Many stories demonstrate the dangers of pedestrians and tractor-trailers quite clearly. In February of 2016, a pedestrian died after being run over by a tractor-trailer in Port Everglades according to the Miami Herald. The crash occurred at the Sun Terminal trucking company lot. The man who died was an employee of the terminal. The pedestrian was leaving work when the accident happened. The tractor-trailer driver pulled his rig into the terminal, near the guard shack, when the driver struck the pedestrian. The guard shack is located near the entrance to the terminal. First responders valiantly attempted rescue efforts but, unfortunately, they were not successful. Medical personnel pronounced the victim dead at the scene. The Broward County Sheriff’s Office traffic homicide investigators responded to the scene. While it is unclear who was at fault in the accident, one thing is sure: the survivability rate for a pedestrian struck by a tractor-trailer is small. Continue reading →

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Our Boca Raton truck accident attorneys recognize that while vehicle occupants injured in trucking accidents must persuasively establish the negligent conduct of the defendants, the task of gathering and persuasively presenting evidence of damages can be just as important.  While hospital and doctor bills, payroll records, vehicle repair records, diagnostic exams, medical treatment records, and other documents can provide vital evidence of damages, the medical history of an accident victim can complicate more complex damage determinations like pain and suffering, as well as permanent disability.  If a vehicle occupant is injured in a truck crash, the defendant will carefully review the injured party’s medical records for evidence of pre-existing medical conditions.  The goal of this research and analysis is to identify other causes of severe or disabling injuries other than the tractor-trailer collision.  While seeking immediate legal advice immediately after the collision can mitigate the risk of the trucking company linking your long-term medical condition to a prior injury, insurance companies often raise this issue in the litigation.

Our Florida big-rig accident lawyers recently reviewed a decision from a Florida appellate court that demonstrates the way trucking companies try to limit recoveries by relying on alleged pre-existing injuries.  In James v. City of Tampa, plaintiff, a vehicle passenger, suffered injuries when the vehicle he was traveling in was hit by a City of Tampa sanitation truck.  At the time of the collision, the garbage truck was backing up.  The driver of the vehicle in which the plaintiff was riding also attempted to back up to avoid being struck, but the effort was unsuccessful.  The City of Tampa admitted liability so that damages were the sole issue to be determined at trial. Continue reading →

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Our truck accident lawyers recognize that commercial carriers utilize many strategies to limit their exposure to liability for personal injuries and wrongful deaths caused by the drivers they engage in transporting cargo.  A common tactic involves using an “independent contractor” (IC) rather than employees to operate semi-trucks.  While a trucking company cannot necessarily avoid liability by taking this approach, this strategy can reduce the risk that the commercial carrier will be subject to vicarious liability.  Vicarious liability translates literally into the phrase “let the employer answer.”  This concept is important because it permits an employer to be held strictly liable for the negligence of the employee (driver) even without specific evidence of negligent acts or practices committed by the trucking company.  While other theories of liability might be available against a trucking company, vicarious liability often provides the easiest way to obtain a judgment against a commercial carrier, which typically will possess more extensive insurance coverage and assets to satisfy a judgment or settlement than the truck driver.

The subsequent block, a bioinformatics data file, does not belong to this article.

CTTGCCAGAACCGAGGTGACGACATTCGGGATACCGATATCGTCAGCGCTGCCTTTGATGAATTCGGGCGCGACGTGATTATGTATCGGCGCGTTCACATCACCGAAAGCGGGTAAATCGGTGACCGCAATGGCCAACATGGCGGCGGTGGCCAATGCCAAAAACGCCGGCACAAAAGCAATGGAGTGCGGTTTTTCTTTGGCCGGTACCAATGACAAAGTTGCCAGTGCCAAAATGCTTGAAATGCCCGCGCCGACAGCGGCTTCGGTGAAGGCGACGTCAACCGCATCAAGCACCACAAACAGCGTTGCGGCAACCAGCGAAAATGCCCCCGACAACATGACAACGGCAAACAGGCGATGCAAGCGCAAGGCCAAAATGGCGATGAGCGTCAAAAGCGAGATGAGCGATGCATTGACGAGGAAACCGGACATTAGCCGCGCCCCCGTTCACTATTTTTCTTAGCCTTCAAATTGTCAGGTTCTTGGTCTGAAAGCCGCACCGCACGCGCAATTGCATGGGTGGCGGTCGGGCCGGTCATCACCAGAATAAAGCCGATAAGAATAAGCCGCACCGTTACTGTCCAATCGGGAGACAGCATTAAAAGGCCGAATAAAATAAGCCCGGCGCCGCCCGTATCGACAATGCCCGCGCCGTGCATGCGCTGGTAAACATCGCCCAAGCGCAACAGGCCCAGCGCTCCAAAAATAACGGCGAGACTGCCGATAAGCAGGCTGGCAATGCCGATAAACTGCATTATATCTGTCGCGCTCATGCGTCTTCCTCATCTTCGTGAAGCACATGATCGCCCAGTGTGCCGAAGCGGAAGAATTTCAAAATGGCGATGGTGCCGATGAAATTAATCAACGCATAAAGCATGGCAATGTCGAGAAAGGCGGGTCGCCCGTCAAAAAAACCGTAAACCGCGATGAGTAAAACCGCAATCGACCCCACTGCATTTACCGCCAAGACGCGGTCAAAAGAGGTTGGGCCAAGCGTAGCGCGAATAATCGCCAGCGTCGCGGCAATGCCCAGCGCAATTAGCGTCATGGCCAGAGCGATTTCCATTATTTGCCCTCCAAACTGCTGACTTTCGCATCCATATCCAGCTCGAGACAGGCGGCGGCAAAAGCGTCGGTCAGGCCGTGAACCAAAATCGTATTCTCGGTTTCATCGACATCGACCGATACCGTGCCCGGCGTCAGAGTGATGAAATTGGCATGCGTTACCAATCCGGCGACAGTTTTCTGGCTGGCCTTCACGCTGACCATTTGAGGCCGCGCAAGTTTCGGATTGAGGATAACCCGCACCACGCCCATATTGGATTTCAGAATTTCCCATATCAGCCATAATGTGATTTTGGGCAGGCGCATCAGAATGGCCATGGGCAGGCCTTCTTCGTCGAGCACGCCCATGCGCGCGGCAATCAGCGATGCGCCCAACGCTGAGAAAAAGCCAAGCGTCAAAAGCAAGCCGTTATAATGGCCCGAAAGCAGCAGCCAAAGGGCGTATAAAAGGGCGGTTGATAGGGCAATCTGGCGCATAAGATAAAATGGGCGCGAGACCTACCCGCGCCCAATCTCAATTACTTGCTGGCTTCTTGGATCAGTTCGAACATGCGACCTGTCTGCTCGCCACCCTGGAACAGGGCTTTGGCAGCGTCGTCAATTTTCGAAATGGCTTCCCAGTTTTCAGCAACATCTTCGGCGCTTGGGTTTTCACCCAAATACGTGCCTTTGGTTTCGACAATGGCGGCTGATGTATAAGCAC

Trial Court Notes Florida Law Permits Designation of ICs as Employees

Our Florida semi-truck accident lawyers often see cases like the Florida Fifth District Court of Appeal decision, Peninsula Logistics, Inc. v. Erb, which demonstrates the importance and complexity involving a court’s determination of whether a truck driver is an employee or IC.  This case involved a crash between the plaintiff’s vehicle and a semi-truck owned by a company (O & L Transport) other than the one that retained the driver as an IC.  Although the truck driver was not directly employed by the trucking company, the trial judge ruled that the trucking company could be vicariously liable for the driver’s negligence because it fell within the definition of an “employer” under applicable trucking regulations.  At trial, the jury returned a favorable verdict for the plaintiffs. Continue reading →

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Although most motor vehicle collisions involving distracted drivers can cause catastrophic injuries, fatalities, and vehicle destruction, people would be hard pressed to imagine a more horrific scenario than a collision between a large truck and an Amtrak passenger train.  Unfortunately, this nightmare scenario was the subject of a lawsuit heard by a U.S. District Court jury in 2014.  Although a jury returned a verdict against the trucking company ordering it to pay in excess of $4.5 million in compensation to Amtrak after the big-rig crashed into the passenger train and caused the death of six people, including both the train conductor and the driver of the large truck.  The trucking company recently had its request for a new trial denied.  Our semi-truck accident attorneys highlight this tragedy as a vivid reminder of the risk to the public posed by commercial drivers who multitask behind the wheel of a large truck and engage in other unsafe driving practices.